The Census is vital for a functioning society, and for Asian Americans and Pacific Islanders and other underserved populations, the Census makes sure that our communities are not undercounted, rendered invisible, or unable to access necessary resources. In order for the Census to properly operate, leadership must have the appropriate experience and understanding to ensure an accurate count. Unfortunately, Brunell appears to be the opposite of what the country needs. During Brunell’s career, he has testified in favor of redrawing congressional districts and authored a book opposing competitive elections. He is clearly not someone committed to impartiality and objectivity — an essential function of the job he wants to hold. At a minimum, many will see him as being partisan in this role — and this perception is enough to chill participation in already hard-to-count communities who are weary of participating with the government in today’s hostile climate.

In any job, the role of the employer is to make sure the best, most qualified candidate is hired. Brunell is not the right person. The 2020 Census can’t afford for the administration to nominate an individual who is unqualified and politically partisan. We need senior leadership at the U.S. Census Bureau who are committed to securing properly funded, objective, and accurate count of the U.S. population.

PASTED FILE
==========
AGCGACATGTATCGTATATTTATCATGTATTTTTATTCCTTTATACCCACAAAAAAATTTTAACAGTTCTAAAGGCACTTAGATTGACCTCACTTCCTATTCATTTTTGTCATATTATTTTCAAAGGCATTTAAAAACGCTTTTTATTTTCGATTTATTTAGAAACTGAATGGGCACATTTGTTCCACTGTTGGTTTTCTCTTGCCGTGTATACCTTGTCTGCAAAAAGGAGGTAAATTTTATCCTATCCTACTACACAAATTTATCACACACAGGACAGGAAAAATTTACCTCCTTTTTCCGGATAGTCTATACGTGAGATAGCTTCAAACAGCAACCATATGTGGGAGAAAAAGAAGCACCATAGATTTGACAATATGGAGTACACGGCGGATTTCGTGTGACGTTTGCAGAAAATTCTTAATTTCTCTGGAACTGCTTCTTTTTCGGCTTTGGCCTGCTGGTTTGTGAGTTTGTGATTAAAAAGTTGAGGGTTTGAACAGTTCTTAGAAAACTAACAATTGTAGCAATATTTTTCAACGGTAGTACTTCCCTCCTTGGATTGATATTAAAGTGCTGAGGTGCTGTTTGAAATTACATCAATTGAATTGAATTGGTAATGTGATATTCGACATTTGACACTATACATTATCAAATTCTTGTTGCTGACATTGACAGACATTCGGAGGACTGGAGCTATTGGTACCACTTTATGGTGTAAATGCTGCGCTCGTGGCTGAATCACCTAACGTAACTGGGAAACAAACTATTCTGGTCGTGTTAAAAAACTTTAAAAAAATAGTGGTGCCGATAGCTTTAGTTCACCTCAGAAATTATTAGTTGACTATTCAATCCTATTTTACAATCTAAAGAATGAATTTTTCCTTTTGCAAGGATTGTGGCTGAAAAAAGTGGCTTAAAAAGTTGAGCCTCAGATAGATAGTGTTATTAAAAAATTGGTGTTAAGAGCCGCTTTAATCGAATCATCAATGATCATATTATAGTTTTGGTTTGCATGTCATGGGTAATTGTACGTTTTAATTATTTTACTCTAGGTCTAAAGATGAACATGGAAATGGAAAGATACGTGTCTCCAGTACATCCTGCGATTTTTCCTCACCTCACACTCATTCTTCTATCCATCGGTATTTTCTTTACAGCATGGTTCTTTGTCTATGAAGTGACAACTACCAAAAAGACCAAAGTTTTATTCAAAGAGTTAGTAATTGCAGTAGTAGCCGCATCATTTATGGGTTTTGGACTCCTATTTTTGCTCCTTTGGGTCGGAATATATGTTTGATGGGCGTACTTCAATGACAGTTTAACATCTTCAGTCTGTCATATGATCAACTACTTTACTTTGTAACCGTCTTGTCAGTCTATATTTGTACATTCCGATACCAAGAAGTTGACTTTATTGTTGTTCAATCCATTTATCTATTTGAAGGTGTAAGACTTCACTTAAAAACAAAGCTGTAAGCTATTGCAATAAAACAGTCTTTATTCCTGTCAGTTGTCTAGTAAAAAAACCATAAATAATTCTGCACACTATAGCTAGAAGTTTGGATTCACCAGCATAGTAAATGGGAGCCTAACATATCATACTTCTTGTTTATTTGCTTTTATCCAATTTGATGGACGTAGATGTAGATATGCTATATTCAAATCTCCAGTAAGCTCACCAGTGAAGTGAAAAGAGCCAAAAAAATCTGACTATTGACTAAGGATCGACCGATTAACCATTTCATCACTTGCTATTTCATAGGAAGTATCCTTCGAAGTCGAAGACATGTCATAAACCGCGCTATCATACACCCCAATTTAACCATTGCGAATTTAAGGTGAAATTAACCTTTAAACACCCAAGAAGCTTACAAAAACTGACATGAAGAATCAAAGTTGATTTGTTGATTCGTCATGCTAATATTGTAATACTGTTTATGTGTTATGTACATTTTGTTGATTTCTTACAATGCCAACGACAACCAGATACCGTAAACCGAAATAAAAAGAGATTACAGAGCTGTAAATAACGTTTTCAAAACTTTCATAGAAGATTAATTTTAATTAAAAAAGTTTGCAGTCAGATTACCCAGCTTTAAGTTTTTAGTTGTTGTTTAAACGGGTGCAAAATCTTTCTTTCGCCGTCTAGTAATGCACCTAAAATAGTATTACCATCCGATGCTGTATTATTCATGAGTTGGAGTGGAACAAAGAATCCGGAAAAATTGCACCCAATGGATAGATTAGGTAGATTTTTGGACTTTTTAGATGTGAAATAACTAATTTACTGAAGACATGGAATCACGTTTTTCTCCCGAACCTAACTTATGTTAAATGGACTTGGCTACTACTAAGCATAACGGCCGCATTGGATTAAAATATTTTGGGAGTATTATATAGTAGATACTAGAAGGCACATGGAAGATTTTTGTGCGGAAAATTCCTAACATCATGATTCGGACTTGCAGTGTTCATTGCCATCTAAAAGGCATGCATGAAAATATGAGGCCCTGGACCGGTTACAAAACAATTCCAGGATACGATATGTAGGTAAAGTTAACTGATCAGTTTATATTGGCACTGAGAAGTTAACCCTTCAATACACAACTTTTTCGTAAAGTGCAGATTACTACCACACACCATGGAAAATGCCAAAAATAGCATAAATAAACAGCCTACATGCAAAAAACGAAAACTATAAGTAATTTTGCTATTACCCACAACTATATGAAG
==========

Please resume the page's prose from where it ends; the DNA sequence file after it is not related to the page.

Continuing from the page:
John C. Yang is the President and Executive Director of Asian Americans Advancing Justice | AAJC.

. . .

This article was originally posted by Asian Americans Advancing Justice | AAJC on December 7.

The Cannibalization of the Census Bureau

A local newspaper in Hagerstown, Maryland, published a surprising article that suggests the U.S. Census Bureau may be diverting funds from important surveys like the American Community Survey (ACS) in order to provide ongoing funding for activities supporting the 2020 Census, because Congress flat-lined FY 2018 decennial census funding that expires today.

This activity is, of course, permitted by an anomaly contained in the present Continuing Resolution and passed by Congress to keep the federal government running. But, the effect on the ACS is now clear.

Politicization of the 2020 Census?

Numerous stories appeared in the media last week about the possible appointment of Professor Thomas Brunell, a GOP redistricting expert with no known management experience, to be deputy director of the Census Bureau.

Professor Brunell would be a political appointment replacing a career employee in the chief day-to-day operations job at the bureau. Several articles spell out the consequences of such an appointment by the Trump administration: